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is it possible to add another user/password to my already configured .htpasswd file ?

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Yup.

 

htpasswd .htpwd myUserName

then it'll prompt for the password. Alternatively, use the -b option to specify both username and pass:

 

htpasswd -b .htpwd myUserName newPassword

 

Note - this presumes that your password file is ".htpwd" - just pop the relevant name in there.

 

Lastly, don't forget that Apache needs to be able to read this file to allow/deny users. I've had people set permissions to 600 and wonder why it doesn't work. Don't use 666 or 777 - 644 should be sufficient. For tighter security, set the group to the apache services account group (www-data or so) then set permissions to 640.

 

Go for it! (also, don't forget "tail -f" on your apache logfiles to show login/out information and diagnose issues).

 

nb: a new addition to the htpass file shouldn't require a restart of apache (nor a reboot) but you probably knew that anyway...

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thanks Dave, that worked great :)

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Sound!

 

nb: you probably know this, but htaccess authentication is not a fantastically secure method - even if you're using https, the username/pass combo is still sent as part of the URL (https://username:password@mysite.com/securearea) so those credentials could be sniffed out.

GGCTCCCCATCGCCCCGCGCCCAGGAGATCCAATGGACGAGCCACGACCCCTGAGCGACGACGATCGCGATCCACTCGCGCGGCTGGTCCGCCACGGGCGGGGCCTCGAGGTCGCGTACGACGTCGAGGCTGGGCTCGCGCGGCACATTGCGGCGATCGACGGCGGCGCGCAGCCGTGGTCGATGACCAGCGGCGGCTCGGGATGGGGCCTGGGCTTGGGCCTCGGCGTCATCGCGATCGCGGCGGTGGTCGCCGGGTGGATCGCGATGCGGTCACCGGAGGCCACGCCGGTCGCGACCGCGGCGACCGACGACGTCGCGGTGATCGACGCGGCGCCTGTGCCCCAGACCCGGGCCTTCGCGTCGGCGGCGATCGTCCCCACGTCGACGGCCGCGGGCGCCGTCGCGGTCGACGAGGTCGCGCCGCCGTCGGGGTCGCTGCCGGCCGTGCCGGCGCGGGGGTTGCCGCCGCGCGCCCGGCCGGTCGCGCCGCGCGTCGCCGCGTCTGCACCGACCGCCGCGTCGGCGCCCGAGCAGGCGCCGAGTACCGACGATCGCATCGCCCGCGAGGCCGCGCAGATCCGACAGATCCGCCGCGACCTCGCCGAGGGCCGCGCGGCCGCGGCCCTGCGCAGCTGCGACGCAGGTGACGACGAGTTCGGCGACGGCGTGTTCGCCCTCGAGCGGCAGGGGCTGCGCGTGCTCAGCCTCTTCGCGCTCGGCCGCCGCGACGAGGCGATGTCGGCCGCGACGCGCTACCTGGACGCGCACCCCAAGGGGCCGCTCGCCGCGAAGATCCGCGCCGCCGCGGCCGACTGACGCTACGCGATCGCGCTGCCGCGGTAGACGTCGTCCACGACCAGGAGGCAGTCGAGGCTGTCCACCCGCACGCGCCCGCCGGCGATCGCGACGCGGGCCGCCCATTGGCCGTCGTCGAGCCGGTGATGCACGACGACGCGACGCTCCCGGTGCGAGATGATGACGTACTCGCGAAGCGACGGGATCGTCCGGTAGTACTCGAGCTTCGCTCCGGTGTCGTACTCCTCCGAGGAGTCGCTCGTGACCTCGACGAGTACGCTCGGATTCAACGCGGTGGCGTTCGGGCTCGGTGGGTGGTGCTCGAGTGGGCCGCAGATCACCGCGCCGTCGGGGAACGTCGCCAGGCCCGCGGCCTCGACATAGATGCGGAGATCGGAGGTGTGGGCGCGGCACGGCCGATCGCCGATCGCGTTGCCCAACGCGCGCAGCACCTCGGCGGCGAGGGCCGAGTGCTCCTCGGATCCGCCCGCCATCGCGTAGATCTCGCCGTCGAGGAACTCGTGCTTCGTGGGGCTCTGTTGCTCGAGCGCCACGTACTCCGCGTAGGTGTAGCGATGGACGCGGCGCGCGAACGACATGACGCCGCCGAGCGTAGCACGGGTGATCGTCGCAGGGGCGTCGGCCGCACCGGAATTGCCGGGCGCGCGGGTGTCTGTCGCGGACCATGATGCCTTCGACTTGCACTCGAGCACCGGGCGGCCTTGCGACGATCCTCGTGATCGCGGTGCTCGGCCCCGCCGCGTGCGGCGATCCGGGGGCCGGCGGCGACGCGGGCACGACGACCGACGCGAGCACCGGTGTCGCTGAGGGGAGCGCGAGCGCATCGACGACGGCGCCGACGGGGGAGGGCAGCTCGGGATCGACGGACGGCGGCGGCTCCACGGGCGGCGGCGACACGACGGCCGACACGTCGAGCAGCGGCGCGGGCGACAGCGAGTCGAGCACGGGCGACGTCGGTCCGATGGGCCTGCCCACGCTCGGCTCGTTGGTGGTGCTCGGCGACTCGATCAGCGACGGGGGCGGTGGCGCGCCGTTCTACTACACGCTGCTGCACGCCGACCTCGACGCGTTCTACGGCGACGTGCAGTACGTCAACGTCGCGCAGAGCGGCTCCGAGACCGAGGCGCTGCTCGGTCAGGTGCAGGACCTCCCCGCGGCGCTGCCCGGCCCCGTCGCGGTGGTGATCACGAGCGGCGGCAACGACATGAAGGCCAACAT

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i didn't know that, ok so what's a better way and is it hard to setup ?

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Firstly, if you're passing authentication credentials, they should be sent as POST query variables over https. This forum does it during login - pops up a login form for a user to enter credentials.

 

Successful login usually results in the client receiving a cookie containing some obfuscated information. The contents of these are read for each page request and compared against a lookup table that matches the cookie contents to a username, verifying the identity of the user. It's a standard authentication mechanism used by many sites.

 

I've hacked up some module that compares the identity and rank of a forum member to see if they have access to further directories - reusing forum credentials. The best part about that was that the admins could create a specific rank or privilege and I'd just check against that to permit access.

 

Note that all of this is for much tighter security. I run a site where entry is permitted against their static IP address or using a simple username/pass combo encoded in the page URL. It's not super-secret and users may give away their credentials, but it means I can track leaks back to specific individuals if it occurs.

 

I suppose the question is: just how secure do you want to make it?

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